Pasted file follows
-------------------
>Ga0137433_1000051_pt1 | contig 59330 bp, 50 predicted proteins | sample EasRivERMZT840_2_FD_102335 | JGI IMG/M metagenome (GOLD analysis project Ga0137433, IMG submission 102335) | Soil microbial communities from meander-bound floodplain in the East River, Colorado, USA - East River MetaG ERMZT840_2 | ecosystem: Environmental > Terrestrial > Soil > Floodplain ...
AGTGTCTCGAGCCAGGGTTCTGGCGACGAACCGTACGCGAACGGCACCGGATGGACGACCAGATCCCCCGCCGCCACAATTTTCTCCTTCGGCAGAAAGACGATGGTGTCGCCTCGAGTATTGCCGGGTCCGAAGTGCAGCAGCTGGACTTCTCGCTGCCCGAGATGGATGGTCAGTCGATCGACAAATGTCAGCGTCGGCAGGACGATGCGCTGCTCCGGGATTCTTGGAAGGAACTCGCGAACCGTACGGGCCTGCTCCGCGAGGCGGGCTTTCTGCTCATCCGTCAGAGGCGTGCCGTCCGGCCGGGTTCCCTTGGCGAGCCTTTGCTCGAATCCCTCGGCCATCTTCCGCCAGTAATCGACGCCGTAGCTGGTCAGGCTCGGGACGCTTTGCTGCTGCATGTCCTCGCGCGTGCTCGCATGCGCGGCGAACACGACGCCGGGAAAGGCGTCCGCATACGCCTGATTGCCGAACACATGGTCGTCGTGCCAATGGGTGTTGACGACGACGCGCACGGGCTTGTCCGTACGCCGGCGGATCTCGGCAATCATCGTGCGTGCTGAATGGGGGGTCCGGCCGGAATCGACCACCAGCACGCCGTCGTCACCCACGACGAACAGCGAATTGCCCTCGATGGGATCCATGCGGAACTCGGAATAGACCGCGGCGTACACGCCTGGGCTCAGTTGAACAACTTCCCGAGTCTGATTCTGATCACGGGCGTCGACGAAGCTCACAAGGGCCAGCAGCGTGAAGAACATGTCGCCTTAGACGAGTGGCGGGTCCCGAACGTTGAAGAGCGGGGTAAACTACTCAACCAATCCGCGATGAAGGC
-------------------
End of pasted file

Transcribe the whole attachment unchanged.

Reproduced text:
>Ga0137433_1000051_pt1 | contig 59330 bp, 50 predicted proteins | sample EasRivERMZT840_2_FD_102335 | JGI IMG/M metagenome (GOLD analysis project Ga0137433, IMG submission 102335) | Soil microbial communities from meander-bound floodplain in the East River, Colorado, USA - East River MetaG ERMZT840_2 | ecosystem: Environmental > Terrestrial > Soil > Floodplain ...
AGTGTCTCGAGCCAGGGTTCTGGCGACGAACCGTACGCGAACGGCACCGGATGGACGACCAGATCCCCCGCCGCCACAATTTTCTCCTTCGGCAGAAAGACGATGGTGTCGCCTCGAGTATTGCCGGGTCCGAAGTGCAGCAGCTGGACTTCTCGCTGCCCGAGATGGATGGTCAGTCGATCGACAAATGTCAGCGTCGGCAGGACGATGCGCTGCTCCGGGATTCTTGGAAGGAACTCGCGAACCGTACGGGCCTGCTCCGCGAGGCGGGCTTTCTGCTCATCCGTCAGAGGCGTGCCGTCCGGCCGGGTTCCCTTGGCGAGCCTTTGCTCGAATCCCTCGGCCATCTTCCGCCAGTAATCGACGCCGTAGCTGGTCAGGCTCGGGACGCTTTGCTGCTGCATGTCCTCGCGCGTGCTCGCATGCGCGGCGAACACGACGCCGGGAAAGGCGTCCGCATACGCCTGATTGCCGAACACATGGTCGTCGTGCCAATGGGTGTTGACGACGACGCGCACGGGCTTGTCCGTACGCCGGCGGATCTCGGCAATCATCGTGCGTGCTGAATGGGGGGTCCGGCCGGAATCGACCACCAGCACGCCGTCGTCACCCACGACGAACAGCGAATTGCCCTCGATGGGATCCATGCGGAACTCGGAATAGACCGCGGCGTACACGCCTGGGCTCAGTTGAACAACTTCCCGAGTCTGATTCTGATCACGGGCGTCGACGAAGCTCACAAGGGCCAGCAGCGTGAAGAACATGTCGCCTTAGACGAGTGGCGGGTCCCGAACGTTGAAGAGCGGGGTAAACTACTCAACCAATCCGCGATGAAGGC